In what will be disappointing news to many people, the world's largest carnival festival in Rio de Janeiro has been postponed due the COVID-19 pandemic. A cultural mainstay, the Carnaval do Rio de Janeiro is held every year in February before Lent and is a five-day event.
However, Liesa, Rio's League of Samba Schools, has announced in a Portuguese-language statement on its website that the spread of COVID-19 has made it impossible to safely hold the traditional parades this year, for the first time in over 100 years. The festival attracts two million people per day to parties on the streets of the Brazilian city, which are known as known as blocos. Rio's City Hall has yet to announce a decision about the street parties, although some have already been canceled.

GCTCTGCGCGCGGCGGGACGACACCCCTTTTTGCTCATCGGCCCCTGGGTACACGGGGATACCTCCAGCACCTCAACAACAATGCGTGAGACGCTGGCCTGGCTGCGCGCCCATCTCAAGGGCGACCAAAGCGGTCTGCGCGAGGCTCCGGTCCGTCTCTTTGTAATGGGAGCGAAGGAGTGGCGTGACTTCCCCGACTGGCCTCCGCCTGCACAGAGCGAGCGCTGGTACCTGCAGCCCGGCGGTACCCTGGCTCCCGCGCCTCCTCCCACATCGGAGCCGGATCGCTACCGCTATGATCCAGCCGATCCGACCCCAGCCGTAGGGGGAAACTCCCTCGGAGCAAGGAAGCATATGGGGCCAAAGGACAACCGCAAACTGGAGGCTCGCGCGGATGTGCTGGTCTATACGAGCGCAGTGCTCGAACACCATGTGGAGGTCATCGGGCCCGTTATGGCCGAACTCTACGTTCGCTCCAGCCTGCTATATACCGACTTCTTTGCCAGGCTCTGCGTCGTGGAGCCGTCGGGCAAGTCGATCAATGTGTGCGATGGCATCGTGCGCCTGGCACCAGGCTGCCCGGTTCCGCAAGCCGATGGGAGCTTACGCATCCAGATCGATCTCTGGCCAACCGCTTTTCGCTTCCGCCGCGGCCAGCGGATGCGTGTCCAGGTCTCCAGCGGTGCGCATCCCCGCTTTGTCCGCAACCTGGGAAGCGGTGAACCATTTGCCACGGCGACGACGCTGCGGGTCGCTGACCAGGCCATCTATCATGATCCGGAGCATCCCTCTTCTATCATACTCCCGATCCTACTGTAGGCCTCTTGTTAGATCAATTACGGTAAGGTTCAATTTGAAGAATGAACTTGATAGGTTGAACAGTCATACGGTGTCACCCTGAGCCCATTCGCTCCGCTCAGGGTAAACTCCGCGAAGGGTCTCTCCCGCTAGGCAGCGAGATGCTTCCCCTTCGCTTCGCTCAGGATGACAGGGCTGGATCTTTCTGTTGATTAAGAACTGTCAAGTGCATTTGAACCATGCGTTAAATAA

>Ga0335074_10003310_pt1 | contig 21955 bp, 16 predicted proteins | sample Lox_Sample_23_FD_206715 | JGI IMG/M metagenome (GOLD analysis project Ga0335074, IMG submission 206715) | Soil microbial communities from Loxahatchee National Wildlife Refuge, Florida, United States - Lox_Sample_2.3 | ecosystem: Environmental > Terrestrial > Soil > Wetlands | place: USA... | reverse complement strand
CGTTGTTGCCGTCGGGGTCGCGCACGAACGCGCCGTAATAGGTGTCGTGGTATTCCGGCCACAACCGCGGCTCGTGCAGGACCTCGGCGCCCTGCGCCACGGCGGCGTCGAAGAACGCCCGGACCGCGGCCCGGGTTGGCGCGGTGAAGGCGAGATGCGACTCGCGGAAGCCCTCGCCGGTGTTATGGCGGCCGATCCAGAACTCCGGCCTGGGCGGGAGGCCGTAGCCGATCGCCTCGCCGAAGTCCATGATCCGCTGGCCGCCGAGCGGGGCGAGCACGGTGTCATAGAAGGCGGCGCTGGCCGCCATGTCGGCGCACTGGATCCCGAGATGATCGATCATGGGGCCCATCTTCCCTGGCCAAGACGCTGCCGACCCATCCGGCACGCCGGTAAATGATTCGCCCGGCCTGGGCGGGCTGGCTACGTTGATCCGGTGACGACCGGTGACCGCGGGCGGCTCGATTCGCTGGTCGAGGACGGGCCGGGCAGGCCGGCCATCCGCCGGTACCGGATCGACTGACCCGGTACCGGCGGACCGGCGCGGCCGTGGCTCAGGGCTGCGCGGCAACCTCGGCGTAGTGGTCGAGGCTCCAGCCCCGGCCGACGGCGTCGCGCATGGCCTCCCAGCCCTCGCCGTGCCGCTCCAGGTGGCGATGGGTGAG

Attracting 90,000 spectators, the Samba Parade is the carnival’s main event, and the most important time of year for the city's samba schools. They feature impressive floats and dazzing costumes and the top 12 samba schools from different communities in the city perform in the Sambódromo. The schools have an hour each to present their songs, dances, floats, costumes and themes for the judges, who then decide on the year’s winner.
It was inevitable that the parade would be canceled, as the samba schools were forced to halt preparations for the 2021 event due to the spread of the virus. The last time the word-famous festival was canceled was back in 1912, due to the death of the long-time foreign minister, Jose Maria da Silva Paranhos Jr.